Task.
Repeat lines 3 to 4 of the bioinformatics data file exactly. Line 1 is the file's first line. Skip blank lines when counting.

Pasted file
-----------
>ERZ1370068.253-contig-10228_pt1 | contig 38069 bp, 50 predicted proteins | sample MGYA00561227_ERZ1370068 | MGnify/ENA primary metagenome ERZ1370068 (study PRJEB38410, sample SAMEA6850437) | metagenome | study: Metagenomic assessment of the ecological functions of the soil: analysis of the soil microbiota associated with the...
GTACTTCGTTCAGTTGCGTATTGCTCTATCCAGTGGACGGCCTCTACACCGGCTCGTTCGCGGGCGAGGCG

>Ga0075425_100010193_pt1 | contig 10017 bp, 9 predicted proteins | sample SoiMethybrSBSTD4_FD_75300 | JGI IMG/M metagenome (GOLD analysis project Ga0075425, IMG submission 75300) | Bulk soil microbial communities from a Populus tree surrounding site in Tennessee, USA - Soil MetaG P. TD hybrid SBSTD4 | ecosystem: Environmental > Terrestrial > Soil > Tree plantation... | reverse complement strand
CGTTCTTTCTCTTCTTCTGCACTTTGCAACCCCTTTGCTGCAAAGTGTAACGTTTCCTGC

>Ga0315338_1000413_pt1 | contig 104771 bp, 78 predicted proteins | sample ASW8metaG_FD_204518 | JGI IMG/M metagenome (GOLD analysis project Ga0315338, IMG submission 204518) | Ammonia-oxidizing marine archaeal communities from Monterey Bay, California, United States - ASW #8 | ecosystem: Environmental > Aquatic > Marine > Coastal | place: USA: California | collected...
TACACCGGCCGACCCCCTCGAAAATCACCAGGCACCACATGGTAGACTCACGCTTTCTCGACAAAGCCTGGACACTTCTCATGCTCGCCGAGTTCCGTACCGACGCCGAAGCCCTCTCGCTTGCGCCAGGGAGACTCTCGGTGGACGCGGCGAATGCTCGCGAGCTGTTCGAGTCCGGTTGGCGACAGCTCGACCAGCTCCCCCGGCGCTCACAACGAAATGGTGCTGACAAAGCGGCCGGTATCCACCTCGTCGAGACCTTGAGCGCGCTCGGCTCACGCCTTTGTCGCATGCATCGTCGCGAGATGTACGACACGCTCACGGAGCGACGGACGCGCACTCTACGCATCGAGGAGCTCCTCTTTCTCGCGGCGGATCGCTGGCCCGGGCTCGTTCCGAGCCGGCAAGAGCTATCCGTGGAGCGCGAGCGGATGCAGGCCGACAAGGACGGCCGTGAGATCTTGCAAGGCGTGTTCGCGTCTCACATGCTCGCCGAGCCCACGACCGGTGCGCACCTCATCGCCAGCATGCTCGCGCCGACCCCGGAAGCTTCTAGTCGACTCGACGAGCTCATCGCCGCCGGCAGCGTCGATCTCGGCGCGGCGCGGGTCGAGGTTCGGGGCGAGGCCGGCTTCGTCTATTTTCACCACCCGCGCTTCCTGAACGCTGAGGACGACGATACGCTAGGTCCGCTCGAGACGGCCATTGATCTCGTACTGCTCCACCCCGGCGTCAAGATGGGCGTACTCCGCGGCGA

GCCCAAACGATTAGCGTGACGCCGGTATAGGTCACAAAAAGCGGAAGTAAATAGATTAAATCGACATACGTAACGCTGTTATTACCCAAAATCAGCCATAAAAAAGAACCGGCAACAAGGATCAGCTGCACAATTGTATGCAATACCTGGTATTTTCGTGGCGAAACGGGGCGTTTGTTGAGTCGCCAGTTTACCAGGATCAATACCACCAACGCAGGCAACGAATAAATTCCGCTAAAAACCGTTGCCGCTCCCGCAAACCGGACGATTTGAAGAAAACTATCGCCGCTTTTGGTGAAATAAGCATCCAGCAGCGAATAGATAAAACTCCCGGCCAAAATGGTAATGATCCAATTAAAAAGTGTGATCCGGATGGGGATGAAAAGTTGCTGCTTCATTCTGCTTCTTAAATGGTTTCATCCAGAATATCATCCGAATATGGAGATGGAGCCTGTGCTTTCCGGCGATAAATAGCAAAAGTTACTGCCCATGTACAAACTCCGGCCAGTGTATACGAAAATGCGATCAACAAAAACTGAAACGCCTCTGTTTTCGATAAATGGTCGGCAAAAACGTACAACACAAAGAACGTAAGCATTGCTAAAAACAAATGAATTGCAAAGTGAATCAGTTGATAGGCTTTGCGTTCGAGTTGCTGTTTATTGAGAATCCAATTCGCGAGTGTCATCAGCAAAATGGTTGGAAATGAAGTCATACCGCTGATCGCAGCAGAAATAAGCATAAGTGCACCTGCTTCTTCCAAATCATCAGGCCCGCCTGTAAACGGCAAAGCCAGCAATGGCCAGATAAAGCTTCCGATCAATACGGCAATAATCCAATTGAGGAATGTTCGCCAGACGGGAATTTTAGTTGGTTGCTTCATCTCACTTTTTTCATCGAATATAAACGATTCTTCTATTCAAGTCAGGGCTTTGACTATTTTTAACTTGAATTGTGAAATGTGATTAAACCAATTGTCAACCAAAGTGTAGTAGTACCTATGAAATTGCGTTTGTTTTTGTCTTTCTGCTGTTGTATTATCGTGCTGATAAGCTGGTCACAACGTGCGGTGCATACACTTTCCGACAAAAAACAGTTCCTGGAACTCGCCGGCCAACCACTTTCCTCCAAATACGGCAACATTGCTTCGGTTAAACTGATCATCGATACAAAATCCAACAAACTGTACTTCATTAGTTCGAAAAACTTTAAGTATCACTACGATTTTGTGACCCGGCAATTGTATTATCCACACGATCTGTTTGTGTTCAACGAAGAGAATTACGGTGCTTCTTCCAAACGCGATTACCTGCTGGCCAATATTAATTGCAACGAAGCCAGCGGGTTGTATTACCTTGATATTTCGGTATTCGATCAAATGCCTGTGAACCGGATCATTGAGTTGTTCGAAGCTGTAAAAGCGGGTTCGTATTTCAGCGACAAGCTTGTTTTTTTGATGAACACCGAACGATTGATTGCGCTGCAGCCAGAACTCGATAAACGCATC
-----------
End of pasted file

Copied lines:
>Ga0075425_100010193_pt1 | contig 10017 bp, 9 predicted proteins | sample SoiMethybrSBSTD4_FD_75300 | JGI IMG/M metagenome (GOLD analysis project Ga0075425, IMG submission 75300) | Bulk soil microbial communities from a Populus tree surrounding site in Tennessee, USA - Soil MetaG P. TD hybrid SBSTD4 | ecosystem: Environmental > Terrestrial > Soil > Tree plantation... | reverse complement strand
CGTTCTTTCTCTTCTTCTGCACTTTGCAACCCCTTTGCTGCAAAGTGTAACGTTTCCTGC